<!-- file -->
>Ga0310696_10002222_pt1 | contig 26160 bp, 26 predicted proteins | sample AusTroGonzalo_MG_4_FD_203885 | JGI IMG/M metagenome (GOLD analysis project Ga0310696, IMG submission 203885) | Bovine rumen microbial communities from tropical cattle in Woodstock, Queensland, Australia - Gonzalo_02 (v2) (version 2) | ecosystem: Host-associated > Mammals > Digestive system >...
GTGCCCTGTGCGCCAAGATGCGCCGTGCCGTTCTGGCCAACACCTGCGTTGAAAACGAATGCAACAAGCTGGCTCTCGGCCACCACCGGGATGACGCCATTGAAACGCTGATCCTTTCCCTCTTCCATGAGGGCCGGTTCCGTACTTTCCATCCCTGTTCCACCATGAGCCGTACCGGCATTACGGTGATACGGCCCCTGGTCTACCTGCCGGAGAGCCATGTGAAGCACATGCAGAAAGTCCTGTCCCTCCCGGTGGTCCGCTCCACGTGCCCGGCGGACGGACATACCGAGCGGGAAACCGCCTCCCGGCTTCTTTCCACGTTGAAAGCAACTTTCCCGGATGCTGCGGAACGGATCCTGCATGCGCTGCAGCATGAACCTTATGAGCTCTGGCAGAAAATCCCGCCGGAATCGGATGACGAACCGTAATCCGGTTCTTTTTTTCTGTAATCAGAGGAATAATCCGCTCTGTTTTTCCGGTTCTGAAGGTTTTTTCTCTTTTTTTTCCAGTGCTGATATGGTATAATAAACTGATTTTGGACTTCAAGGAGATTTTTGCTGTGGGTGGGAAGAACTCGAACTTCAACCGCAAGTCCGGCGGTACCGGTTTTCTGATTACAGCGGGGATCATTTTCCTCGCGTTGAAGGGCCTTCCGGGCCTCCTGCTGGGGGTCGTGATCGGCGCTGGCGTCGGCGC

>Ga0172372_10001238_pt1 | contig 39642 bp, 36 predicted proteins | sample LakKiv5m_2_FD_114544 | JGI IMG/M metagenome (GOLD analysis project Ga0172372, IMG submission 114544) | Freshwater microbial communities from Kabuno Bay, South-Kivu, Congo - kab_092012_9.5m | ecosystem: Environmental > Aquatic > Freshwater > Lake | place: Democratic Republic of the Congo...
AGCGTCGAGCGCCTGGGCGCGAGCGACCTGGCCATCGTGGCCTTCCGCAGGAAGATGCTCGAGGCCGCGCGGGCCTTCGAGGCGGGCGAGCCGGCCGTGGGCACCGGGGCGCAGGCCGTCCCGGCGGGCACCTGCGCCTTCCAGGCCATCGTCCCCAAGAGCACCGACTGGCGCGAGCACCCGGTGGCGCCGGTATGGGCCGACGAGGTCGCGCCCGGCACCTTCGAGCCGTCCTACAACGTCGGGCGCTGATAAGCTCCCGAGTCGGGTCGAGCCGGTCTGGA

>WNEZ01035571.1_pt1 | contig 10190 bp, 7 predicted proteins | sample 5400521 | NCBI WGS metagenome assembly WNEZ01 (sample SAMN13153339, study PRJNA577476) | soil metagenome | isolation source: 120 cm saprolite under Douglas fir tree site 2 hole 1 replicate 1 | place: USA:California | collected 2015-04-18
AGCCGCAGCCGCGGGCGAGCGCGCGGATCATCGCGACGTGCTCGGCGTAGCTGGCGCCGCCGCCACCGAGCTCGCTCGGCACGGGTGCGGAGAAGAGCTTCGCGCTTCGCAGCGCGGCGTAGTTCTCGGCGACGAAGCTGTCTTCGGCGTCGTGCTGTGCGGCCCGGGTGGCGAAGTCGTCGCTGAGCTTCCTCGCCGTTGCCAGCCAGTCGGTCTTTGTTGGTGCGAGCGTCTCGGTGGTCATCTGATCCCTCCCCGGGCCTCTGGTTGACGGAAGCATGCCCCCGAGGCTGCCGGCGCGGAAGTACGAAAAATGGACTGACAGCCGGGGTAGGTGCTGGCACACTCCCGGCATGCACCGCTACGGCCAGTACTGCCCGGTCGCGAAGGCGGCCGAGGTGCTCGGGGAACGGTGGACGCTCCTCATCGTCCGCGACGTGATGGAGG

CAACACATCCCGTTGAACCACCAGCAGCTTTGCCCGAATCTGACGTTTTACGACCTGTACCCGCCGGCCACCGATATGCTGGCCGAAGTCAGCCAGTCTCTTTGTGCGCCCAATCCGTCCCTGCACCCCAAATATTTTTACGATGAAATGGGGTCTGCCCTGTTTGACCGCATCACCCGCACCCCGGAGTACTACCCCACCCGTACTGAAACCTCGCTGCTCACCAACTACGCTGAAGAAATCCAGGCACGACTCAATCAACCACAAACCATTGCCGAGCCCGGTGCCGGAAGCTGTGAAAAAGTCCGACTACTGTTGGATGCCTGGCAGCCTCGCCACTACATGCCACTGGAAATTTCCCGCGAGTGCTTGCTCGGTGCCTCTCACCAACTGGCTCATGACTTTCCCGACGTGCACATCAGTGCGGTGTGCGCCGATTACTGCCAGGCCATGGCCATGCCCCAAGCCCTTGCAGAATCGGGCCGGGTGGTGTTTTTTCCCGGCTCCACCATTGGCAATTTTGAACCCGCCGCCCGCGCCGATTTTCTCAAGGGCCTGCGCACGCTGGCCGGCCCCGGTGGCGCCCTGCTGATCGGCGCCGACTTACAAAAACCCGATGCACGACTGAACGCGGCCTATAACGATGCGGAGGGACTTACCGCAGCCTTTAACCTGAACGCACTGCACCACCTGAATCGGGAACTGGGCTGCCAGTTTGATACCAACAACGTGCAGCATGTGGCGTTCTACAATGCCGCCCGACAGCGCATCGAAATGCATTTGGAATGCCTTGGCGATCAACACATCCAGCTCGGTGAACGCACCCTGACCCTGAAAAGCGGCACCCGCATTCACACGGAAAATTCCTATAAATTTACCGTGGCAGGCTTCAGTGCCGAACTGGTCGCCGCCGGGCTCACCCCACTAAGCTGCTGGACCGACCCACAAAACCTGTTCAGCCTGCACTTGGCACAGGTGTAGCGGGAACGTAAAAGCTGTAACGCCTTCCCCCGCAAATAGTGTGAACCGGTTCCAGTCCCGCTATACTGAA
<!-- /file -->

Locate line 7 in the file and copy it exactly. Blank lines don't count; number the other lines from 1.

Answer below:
CAACACATCCCGTTGAACCACCAGCAGCTTTGCCCGAATCTGACGTTTTACGACCTGTACCCGCCGGCCACCGATATGCTGGCCGAAGTCAGCCAGTCTCTTTGTGCGCCCAATCCGTCCCTGCACCCCAAATATTTTTACGATGAAATGGGGTCTGCCCTGTTTGACCGCATCACCCGCACCCCGGAGTACTACCCCACCCGTACTGAAACCTCGCTGCTCACCAACTACGCTGAAGAAATCCAGGCACGACTCAATCAACCACAAACCATTGCCGAGCCCGGTGCCGGAAGCTGTGAAAAAGTCCGACTACTGTTGGATGCCTGGCAGCCTCGCCACTACATGCCACTGGAAATTTCCCGCGAGTGCTTGCTCGGTGCCTCTCACCAACTGGCTCATGACTTTCCCGACGTGCACATCAGTGCGGTGTGCGCCGATTACTGCCAGGCCATGGCCATGCCCCAAGCCCTTGCAGAATCGGGCCGGGTGGTGTTTTTTCCCGGCTCCACCATTGGCAATTTTGAACCCGCCGCCCGCGCCGATTTTCTCAAGGGCCTGCGCACGCTGGCCGGCCCCGGTGGCGCCCTGCTGATCGGCGCCGACTTACAAAAACCCGATGCACGACTGAACGCGGCCTATAACGATGCGGAGGGACTTACCGCAGCCTTTAACCTGAACGCACTGCACCACCTGAATCGGGAACTGGGCTGCCAGTTTGATACCAACAACGTGCAGCATGTGGCGTTCTACAATGCCGCCCGACAGCGCATCGAAATGCATTTGGAATGCCTTGGCGATCAACACATCCAGCTCGGTGAACGCACCCTGACCCTGAAAAGCGGCACCCGCATTCACACGGAAAATTCCTATAAATTTACCGTGGCAGGCTTCAGTGCCGAACTGGTCGCCGCCGGGCTCACCCCACTAAGCTGCTGGACCGACCCACAAAACCTGTTCAGCCTGCACTTGGCACAGGTGTAGCGGGAACGTAAAAGCTGTAACGCCTTCCCCCGCAAATAGTGTGAACCGGTTCCAGTCCCGCTATACTGAA